Crystal Zhao: Our GPs face ethical dilemmas when patients request treatments that are medically unnecessary, causing stress and decreased wellbeing for the GP. Crystal is developing a new ethical support program for GPs and education program for patients. (Medicine, Dentistry and Health Sciences)

DiO: It is difficult for school graduates to keep track of all the events and activities constantly happening around them. DiO is a platform that consolidates information on these events making them more accessible for the user and increasing engagement at events. (Faculty of Arts)

Flow Chemistry: Traditional manufacturing of active pharmaceutical ingredients has many operational constraints resulting in poor efficiency and productivity. Flow Chemistry has developed a continuous flow synthesis technology that overcomes technical limitations. (Faculty of Science)

Healthy Housing: Living conditions such as mould, damp, heat and cold negatively impact health. Healthy Housing provides assessments of the healthiness of peoples’ home environment using a single, small sensor device. (Medicine, Dentistry and Health Sciences)

Industrial Hemp: The existing materials for building panels are flammable and not sustainable. Industrial Hemp utilises the core of the hemp, which is called hurd, and turns this into a building product. (Faculty of Engineering and Information Technology)

Leadership Assemblages in ECEC: In early childhood education and care, service providers appoint an individual as “educational leader” however this role is poorly defined and understood. This project aims to re-conceptualise the role of an educational leader. (Melbourne Graduate School of Education)

Meredith Heily: An increasing number of ICU cardiac surgery patients are experiencing a severe condition that is currently poorly understood and not yet classed as a syndrome. Meredith’s research aims to increase awareness around this condition and develop best practice of how to handle this condition in ICU cardiac surgeries. (Medicine, Dentistry and Health Sciences)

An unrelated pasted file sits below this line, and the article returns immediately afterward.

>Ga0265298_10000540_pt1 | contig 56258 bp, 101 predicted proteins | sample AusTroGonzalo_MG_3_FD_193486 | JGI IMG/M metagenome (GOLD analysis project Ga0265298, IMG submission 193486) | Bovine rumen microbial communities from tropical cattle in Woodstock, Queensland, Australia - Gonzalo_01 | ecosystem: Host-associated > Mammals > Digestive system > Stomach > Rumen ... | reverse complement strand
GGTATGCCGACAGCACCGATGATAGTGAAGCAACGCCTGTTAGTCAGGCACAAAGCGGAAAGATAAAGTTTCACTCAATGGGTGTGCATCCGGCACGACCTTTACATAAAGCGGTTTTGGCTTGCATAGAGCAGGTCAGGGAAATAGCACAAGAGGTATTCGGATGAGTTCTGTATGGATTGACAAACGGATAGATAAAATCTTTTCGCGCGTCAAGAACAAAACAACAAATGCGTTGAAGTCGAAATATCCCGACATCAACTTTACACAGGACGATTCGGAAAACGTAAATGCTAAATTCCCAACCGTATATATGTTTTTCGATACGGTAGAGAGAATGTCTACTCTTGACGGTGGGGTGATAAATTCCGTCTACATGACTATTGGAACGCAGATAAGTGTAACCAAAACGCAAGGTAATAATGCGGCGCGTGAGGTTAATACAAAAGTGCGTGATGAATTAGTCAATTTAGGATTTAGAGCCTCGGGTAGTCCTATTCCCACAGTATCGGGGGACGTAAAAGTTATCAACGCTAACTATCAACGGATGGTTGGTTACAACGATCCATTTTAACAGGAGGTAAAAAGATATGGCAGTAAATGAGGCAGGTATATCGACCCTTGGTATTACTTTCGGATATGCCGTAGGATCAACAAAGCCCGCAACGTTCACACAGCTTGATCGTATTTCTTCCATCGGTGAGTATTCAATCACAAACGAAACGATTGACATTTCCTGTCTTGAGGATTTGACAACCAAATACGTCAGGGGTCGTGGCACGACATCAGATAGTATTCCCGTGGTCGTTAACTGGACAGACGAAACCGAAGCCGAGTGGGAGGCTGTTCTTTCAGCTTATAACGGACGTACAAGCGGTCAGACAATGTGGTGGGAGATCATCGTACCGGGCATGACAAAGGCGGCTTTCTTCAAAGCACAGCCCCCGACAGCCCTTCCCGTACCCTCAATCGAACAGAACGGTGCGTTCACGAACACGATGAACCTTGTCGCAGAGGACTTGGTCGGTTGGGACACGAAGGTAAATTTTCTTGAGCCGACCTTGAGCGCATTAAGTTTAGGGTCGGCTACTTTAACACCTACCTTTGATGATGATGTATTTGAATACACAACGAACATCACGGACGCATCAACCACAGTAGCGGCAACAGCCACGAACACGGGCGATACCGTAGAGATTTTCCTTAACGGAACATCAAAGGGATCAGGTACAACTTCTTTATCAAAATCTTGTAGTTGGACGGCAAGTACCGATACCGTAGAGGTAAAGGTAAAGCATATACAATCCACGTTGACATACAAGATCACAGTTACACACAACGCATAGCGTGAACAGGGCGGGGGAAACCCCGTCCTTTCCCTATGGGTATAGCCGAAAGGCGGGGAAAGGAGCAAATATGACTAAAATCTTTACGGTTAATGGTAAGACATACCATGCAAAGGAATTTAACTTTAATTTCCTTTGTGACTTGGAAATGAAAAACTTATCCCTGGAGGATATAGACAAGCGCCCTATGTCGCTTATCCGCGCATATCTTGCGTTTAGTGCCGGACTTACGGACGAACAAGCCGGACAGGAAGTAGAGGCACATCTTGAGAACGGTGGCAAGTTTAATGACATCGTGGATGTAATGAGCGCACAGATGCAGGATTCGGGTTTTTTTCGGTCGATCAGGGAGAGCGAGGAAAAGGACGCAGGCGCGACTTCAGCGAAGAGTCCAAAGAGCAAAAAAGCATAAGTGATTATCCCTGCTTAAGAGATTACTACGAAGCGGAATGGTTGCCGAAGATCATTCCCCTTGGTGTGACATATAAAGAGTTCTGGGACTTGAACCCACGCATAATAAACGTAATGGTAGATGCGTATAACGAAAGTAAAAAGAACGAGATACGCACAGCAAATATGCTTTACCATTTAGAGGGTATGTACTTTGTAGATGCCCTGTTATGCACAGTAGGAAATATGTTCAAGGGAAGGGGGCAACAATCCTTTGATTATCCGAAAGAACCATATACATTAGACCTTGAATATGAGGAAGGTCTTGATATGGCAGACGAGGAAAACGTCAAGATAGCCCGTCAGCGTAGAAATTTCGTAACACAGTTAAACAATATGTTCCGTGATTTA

Nano-Purification: Purification of chemical and biological products is essential but time consuming and expensive. The team has developed a technology which purifies products using nanomagnets, which is cheaper and quicker than current solutions. (Faculty of Science)

Nanoscale Bioimaging: Hatchery eggs are incubated and chicks are sexed days/weeks after hatching when it is possible to determine gender. This occupies valuable hatchery resources and is very labour intensive. The team has developed a nanoscale bio-imaging technology that identifies properties such as gender at an embryonic stage. (Faculty of Science)

Navigating Health: Patients find it difficult to navigate the health system in Australia. Navigating Health simplifies the health system for patients by using demonstration models and frameworks. (Medicine, Dentistry and Health Sciences)

NestAid: NestAid’s project consists of a portable device for on-site quick analysis of pollutants, including nutrients such as nitrate, nitrite and ammonium or heavy metals like copper and zinc. (Faculty of Science)

Psychologically Informed Audiology: People with hearing conditions are at greater risk of poor mental health; however, healthcare professionals are reluctant to address these mental conditions. This team's solution addresses this gap with evidence-based counselling to assist people with hearing conditions. (Medicine, Dentistry and Health Sciences)

Xchip: Xchip is a chip technology that replicates the brain/neuronal network entirely using hardware without involving computers or software. (Medicine, Dentistry and Health Sciences)